Customer Service | Help | FAQ | PEP-Easy | Report a Data Error | About
:
Login
Tip: To access PEP-Web support…

PEP-Web Tip of the Day

If you click on the banner at the top of the website, you will be brought to the page for PEP-Web support.

For the complete list of tips, see PEP-Web Tips on the PEP-Web support page.

Jørstad, J. (2001). Avoiding Unbearable Pain: Resistance and Defence in the Psychoanalysis of a Man with a Narcissistic Personality Disorder. Scand. Psychoanal. Rev., 24(1):34-45.

(2001). Scandinavian Psychoanalytic Review, 24(1):34-45

Avoiding Unbearable Pain: Resistance and Defence in the Psychoanalysis of a Man with a Narcissistic Personality Disorder

Jarl Jørstad, M.D.

This presentation describes the way in which defence mechanisms and resistance manifested themselves in the analysis of a man with a narcissistic personality disorder. In the course of the analysis, there were changes in the forms taken by the defence and the resistance, signalling important genetic and dynamic conditions in his life. Both represented desperate attempts to avoid the unbearably painful feelings and affects which he had experienced in his childhood, and bore witness to early and primitive defence mechanisms such as denial, splitting and projective identification. The defence can also be seen as an expression of an unconscious fear of being re-traumatised. The idealisation of the analyst in the first years of the analysis can therefore be understood as a precondition for entering into this kind of process. It also represented a defence against aggressive and homosexual feelings in the transference which first became clear during the final phase of the analysis and could then be worked through. At this point, the analyst's reactions to his own unconscious countertransference were of help in understanding what was actually going on. This analysis may also suggest that defects and trauma in the earliest years may be conducive to alexithymia, deficient contact between feelings and words, linked to the risk of developing serious psychosomatic illnesses. This may be a consequence of the fact that the child's feelings and affects were neither accepted, understood nor affirmed in words, or they may even have been met with rejection or ridicule. A connection between narcissistic personality disorders and alexithymia can possibly be seen here.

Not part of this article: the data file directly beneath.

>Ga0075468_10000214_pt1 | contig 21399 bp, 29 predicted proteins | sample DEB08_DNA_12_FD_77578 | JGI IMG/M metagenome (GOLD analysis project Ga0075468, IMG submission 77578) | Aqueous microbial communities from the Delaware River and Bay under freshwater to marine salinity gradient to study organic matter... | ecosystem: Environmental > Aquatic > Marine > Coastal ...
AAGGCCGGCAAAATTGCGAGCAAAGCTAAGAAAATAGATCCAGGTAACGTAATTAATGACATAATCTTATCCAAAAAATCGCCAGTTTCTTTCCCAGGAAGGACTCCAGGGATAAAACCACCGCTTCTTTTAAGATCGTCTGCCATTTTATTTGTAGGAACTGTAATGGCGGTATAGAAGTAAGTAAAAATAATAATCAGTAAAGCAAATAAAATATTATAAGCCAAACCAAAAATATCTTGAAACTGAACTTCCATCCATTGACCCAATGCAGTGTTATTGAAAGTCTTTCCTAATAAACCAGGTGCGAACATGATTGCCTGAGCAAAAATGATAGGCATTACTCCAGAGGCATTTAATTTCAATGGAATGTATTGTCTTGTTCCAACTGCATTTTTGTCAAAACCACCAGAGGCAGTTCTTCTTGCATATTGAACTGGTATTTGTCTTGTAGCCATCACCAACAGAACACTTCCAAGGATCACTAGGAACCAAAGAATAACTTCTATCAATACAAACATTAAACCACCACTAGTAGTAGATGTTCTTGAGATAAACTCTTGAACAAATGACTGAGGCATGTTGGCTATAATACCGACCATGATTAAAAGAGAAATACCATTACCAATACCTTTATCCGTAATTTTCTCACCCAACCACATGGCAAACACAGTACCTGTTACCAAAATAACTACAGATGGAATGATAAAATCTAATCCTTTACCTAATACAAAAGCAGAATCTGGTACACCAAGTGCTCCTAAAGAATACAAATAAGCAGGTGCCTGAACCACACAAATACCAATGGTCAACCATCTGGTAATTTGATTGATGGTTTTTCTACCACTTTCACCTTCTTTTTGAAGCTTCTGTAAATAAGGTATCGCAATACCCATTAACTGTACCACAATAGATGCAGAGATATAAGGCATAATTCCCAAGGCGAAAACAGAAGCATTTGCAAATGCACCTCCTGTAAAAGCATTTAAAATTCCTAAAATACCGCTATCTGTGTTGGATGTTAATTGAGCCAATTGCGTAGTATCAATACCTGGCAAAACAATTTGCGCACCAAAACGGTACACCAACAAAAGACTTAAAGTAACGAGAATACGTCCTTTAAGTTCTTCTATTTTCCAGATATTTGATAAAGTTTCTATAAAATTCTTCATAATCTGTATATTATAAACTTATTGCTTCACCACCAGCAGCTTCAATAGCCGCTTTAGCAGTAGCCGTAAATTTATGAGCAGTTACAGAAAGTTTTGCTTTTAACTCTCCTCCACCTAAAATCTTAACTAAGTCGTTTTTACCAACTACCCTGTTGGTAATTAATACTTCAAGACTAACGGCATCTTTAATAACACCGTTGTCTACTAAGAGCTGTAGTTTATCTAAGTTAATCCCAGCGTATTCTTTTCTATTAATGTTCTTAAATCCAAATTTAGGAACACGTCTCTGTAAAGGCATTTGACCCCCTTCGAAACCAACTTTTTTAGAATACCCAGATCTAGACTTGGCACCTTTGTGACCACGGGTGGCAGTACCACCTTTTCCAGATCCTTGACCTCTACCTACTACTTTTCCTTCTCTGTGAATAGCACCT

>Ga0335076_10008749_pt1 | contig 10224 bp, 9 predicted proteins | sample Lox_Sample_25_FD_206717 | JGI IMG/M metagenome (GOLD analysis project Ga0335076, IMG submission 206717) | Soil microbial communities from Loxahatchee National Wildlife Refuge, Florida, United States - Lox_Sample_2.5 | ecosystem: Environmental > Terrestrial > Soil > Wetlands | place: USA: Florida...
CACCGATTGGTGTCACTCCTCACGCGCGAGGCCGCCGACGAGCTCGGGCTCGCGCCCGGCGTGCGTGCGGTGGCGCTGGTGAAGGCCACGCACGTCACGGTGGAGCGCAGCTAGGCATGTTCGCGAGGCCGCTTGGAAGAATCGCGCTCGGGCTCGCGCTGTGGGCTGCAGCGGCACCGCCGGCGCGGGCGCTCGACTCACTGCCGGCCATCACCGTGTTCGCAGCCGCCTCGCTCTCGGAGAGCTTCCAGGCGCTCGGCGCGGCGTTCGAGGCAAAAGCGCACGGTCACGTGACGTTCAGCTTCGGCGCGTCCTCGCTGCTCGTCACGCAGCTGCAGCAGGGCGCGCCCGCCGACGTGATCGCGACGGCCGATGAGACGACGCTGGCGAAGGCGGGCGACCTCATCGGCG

[This is a summary or excerpt from the full text of the book or article. The full text of the document is available to subscribers.]

Copyright © 2020, Psychoanalytic Electronic Publishing, ISSN 2472-6982 Customer Service | Help | FAQ | Download PEP Bibliography | Report a Data Error | About

WARNING! This text is printed for personal use. It is copyright to the journal in which it originally appeared. It is illegal to redistribute it in any form.